Attorney General Gansler
Warns Consumers to be Wary of Identity Thieves Using Cell Phones
and Text Messages to Steal Personal
MD ( July 15, 2009) - Attorney General Douglas F.
Gansler is warning Maryland residents to be on the lookout
for new scams that are using cell phones to obtain sensitive
personal bank information. Not only have there been many reports
of scammers calling residents’ cell phones, but they
have also started to send text messages that appear to be from
a bank or other financial institution, similar to “phishing” e-mails.
These text messages appear to be from a bank and ask the recipient
to call a toll-free number to resolve a conflict with their
account. The number is often an automated message service that
asks the potential victim to input bank account numbers or
other sensitive personal information.
“Anyone who receives an unsolicited call, text message or
e-mail should not give out any personal information,” said
Attorney General Gansler. “Never give out sensitive personal
information unless you initiated the contact with your financial
institution, and you know you can trust the person on the other
end of the phone.”
Identity thieves use these tactics to obtain account numbers,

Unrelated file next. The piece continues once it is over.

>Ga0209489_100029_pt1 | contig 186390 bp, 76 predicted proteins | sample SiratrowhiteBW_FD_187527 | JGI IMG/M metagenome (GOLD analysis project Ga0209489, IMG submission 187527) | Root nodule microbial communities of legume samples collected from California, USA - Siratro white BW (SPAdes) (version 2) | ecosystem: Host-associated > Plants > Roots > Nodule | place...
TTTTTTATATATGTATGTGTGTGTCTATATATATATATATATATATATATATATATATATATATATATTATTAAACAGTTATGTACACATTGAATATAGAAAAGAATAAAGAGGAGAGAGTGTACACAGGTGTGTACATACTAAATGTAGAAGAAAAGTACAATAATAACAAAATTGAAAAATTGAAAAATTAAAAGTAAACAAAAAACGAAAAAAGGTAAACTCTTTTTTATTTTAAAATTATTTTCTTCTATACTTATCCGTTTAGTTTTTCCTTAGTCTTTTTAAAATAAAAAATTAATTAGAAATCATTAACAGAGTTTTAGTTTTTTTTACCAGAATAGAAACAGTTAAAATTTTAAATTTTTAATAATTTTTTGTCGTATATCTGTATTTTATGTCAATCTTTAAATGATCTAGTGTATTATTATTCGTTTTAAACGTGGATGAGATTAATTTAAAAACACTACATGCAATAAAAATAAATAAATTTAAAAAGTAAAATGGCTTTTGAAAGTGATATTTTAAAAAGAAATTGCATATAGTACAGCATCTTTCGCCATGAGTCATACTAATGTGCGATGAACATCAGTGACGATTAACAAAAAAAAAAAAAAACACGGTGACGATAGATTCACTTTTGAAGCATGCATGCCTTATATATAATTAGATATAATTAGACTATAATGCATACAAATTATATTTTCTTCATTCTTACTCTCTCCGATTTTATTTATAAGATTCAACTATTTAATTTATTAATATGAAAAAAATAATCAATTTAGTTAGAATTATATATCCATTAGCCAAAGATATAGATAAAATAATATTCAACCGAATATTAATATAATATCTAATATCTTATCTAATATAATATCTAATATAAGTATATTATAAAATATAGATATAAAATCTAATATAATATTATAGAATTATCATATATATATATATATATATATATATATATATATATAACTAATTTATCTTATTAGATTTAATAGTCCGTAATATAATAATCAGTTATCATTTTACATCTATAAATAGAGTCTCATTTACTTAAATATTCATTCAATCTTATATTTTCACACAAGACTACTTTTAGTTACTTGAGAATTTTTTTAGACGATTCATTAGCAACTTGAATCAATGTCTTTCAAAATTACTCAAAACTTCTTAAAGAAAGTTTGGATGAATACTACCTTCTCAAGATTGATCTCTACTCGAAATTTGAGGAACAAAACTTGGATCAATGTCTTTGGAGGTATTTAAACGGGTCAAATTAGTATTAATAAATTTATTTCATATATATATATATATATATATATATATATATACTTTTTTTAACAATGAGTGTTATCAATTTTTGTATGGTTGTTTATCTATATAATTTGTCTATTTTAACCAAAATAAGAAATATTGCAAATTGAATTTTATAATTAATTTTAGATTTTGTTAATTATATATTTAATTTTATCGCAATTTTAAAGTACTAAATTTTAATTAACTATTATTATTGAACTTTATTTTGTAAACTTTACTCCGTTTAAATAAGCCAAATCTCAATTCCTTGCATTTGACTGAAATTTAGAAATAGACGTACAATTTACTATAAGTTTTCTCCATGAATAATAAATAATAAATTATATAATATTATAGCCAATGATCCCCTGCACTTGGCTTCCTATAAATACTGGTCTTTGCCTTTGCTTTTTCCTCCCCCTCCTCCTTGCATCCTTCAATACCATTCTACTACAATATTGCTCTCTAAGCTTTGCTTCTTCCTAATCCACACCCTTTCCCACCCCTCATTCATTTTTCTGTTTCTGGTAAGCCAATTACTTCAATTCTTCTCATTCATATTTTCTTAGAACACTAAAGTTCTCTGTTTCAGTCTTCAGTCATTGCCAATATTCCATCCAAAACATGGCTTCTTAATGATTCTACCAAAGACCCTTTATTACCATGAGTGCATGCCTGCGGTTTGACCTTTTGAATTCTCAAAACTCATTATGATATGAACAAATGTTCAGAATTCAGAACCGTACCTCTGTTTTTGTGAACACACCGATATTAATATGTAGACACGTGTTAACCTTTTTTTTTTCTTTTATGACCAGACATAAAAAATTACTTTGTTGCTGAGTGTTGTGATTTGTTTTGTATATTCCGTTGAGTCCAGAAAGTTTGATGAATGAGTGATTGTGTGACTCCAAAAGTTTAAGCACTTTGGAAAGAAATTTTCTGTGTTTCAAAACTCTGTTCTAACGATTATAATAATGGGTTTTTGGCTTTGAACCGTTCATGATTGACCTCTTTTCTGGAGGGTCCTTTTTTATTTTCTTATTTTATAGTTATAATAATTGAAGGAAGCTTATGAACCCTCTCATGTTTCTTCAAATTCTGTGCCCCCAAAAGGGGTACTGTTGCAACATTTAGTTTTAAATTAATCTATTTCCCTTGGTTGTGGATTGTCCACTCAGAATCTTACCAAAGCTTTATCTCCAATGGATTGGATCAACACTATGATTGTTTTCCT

Social Security numbers and other sensitive personal information
from unsuspecting victims who believe the communications to be
from their bank or other financial institution. The thieves will
then use the information to drain the victim’s bank account,
or open new credit accounts in the victim’s name. Maryland
ranks 11th in the nation for identity theft complaints to the
Federal Trade Commission with 5,412 complaints filed in 2008,
an increase of almost 1,000 over 2007.
Most financial institutions
will not contact their customers by text message, or ask for
personal information through an e-mail.
Anyone who receives a suspicious text message, phone call, or e-mail
should verify the sender by going to the financial institution’s
website or looking at their account statements to confirm the phone
number or web address. Never click on a link in a suspicious e-mail
as this could download a virus onto your computer. Suspicious communications
can be reported to the Federal Trade Commission or the Identity
Theft Unit of the Office of the Attorney General online at firstname.lastname@example.org or by telephone at 410-576-6491.